Education  India Project #53498

Educate Her, Make Her Independent

by Educate Girls
Educate Her, Make Her Independent
Educate Her, Make Her Independent
Educate Her, Make Her Independent
Educate Her, Make Her Independent
Educate Her, Make Her Independent
Educate Her, Make Her Independent
Educate Her, Make Her Independent
Educate Her, Make Her Independent
Educate Her, Make Her Independent
Educate Her, Make Her Independent
Educate Her, Make Her Independent
Educate Her, Make Her Independent
Educate Her, Make Her Independent
Educate Her, Make Her Independent
Educate Her, Make Her Independent
Educate Her, Make Her Independent
Educate Her, Make Her Independent
Educate Her, Make Her Independent
Educate Her, Make Her Independent
Educate Her, Make Her Independent

13-year-old Anjali* of a remote village in Madhya Pradesh, India had to drop out of school to help her family in farming when she was just 8 years old. She loved reading and writing, but her family considered education a waste of time and money. They believed that instead of going to school, she should work on the farm with other family members to save labour cost. Her dream of continuing her education came to an unexpected halt.

Anjali spent most of her time in the farm fields and doing household chores. Seeing her working, other people of the village also got their girls out of school. During the absence of regular classes during Covid, most of the parents felt that girls should not go to school again but work on farms.

Educate Girls’ Field Coordinator Dinesh Rawat got to know about the situation of the village from the school teacher.

"When I reached there with our Team Balika (community volunteer), we were shocked to see young girls working on the farms. We immediately made a plan to speak with the parents of the children," shared Dinesh. "We went to all the farms to speak with the parents of the children. However, some asked us to talk later, and some ignored us. We decided to speak with the Sarpanch (head) of the village and urged him to help us speak with the parents," he added.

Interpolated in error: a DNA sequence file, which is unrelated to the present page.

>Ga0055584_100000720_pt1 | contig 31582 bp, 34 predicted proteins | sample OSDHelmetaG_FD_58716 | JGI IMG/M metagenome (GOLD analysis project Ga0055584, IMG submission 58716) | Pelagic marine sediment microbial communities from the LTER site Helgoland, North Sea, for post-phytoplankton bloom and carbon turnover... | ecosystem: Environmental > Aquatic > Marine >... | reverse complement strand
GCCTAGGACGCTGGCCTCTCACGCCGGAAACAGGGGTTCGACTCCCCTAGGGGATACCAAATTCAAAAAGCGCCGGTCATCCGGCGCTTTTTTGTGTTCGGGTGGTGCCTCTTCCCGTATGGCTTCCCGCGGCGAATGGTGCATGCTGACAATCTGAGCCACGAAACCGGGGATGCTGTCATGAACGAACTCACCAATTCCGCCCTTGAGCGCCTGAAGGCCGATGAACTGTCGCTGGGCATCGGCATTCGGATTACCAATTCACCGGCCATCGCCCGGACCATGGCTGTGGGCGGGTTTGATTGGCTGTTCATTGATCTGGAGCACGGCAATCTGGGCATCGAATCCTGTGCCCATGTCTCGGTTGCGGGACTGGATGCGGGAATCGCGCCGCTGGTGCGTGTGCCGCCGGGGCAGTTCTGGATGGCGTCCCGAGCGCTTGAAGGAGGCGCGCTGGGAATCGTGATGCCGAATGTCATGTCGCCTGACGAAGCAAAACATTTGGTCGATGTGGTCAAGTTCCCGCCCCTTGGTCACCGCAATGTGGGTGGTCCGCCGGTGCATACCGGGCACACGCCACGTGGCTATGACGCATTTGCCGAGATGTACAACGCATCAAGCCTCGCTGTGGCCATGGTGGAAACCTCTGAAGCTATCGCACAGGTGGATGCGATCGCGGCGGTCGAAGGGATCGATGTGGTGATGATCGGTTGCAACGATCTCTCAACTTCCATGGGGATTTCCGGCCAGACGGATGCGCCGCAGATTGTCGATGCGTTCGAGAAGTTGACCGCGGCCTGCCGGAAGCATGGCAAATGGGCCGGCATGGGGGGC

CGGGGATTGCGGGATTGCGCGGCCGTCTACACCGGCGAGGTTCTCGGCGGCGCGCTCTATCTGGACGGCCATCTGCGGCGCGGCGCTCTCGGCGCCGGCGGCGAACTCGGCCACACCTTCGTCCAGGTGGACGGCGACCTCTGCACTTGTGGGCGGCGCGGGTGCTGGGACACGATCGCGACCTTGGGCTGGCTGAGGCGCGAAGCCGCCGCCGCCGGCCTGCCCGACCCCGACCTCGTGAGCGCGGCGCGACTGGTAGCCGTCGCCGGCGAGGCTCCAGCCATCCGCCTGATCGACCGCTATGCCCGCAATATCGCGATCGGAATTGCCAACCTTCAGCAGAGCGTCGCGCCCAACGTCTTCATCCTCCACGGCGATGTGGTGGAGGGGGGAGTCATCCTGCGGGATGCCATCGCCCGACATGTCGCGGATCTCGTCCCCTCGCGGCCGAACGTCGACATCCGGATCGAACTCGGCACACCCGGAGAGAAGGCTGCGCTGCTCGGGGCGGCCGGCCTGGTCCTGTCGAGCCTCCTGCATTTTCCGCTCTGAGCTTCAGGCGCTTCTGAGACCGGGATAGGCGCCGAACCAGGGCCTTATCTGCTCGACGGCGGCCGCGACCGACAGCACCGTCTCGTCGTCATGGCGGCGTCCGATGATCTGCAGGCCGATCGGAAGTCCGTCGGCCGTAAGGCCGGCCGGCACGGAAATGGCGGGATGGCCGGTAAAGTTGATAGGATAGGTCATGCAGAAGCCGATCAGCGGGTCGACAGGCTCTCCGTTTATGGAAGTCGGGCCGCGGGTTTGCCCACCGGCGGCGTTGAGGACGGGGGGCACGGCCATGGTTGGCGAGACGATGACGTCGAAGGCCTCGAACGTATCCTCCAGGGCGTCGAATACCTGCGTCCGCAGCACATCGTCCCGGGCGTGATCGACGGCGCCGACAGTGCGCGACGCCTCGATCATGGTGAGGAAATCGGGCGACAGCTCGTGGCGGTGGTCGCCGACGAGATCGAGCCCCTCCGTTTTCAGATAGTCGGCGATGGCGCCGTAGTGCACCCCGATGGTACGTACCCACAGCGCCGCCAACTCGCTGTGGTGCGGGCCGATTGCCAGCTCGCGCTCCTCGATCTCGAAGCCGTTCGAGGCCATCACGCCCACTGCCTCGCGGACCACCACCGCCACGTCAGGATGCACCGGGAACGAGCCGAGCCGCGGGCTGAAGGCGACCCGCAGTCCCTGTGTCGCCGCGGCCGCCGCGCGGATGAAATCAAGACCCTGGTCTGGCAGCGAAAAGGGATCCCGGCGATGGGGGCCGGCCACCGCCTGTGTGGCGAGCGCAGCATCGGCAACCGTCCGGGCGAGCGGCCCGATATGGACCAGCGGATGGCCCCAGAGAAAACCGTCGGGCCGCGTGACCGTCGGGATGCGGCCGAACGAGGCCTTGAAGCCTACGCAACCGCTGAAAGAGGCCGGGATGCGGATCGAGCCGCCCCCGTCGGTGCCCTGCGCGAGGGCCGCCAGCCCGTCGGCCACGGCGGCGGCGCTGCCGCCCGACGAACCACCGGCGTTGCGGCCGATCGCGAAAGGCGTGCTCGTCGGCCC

The village sarpanch decided to call a meeting, where he invited the school teachers and all the parents. In the meeting, Dinesh told everyone about the importance of girls' education, how educated girls can support their families, and government education support schemes and benefits. While most families agreed, Anjali's father refused saying she has been out of school for many years and she can't study now.

After hearing this, Dinesh informed everyone about Camp Vidya (Camp of Knowledge), a community-based learning initiative by Educate Girls, where children learn in a fun and interactive way in their safe environment. He urged everyone to send their children to the camp for 2 hours daily and explained that the team is following all the guidelines and safety measures.

Finally after multiple meetings, the parents got convinced to send Anjali and the other girls of the village to the camp daily. Anjali studies for 2 hours a day, and after that, she helps her family. "I am going to Camp Vidya daily, I love studying maths. I couldn't even write a word when I first went to the camp, but now I can write an entire sentence and even count numbers. I even help my father with calculations. I am excited to go to school again after 5 years!" shared Anjali.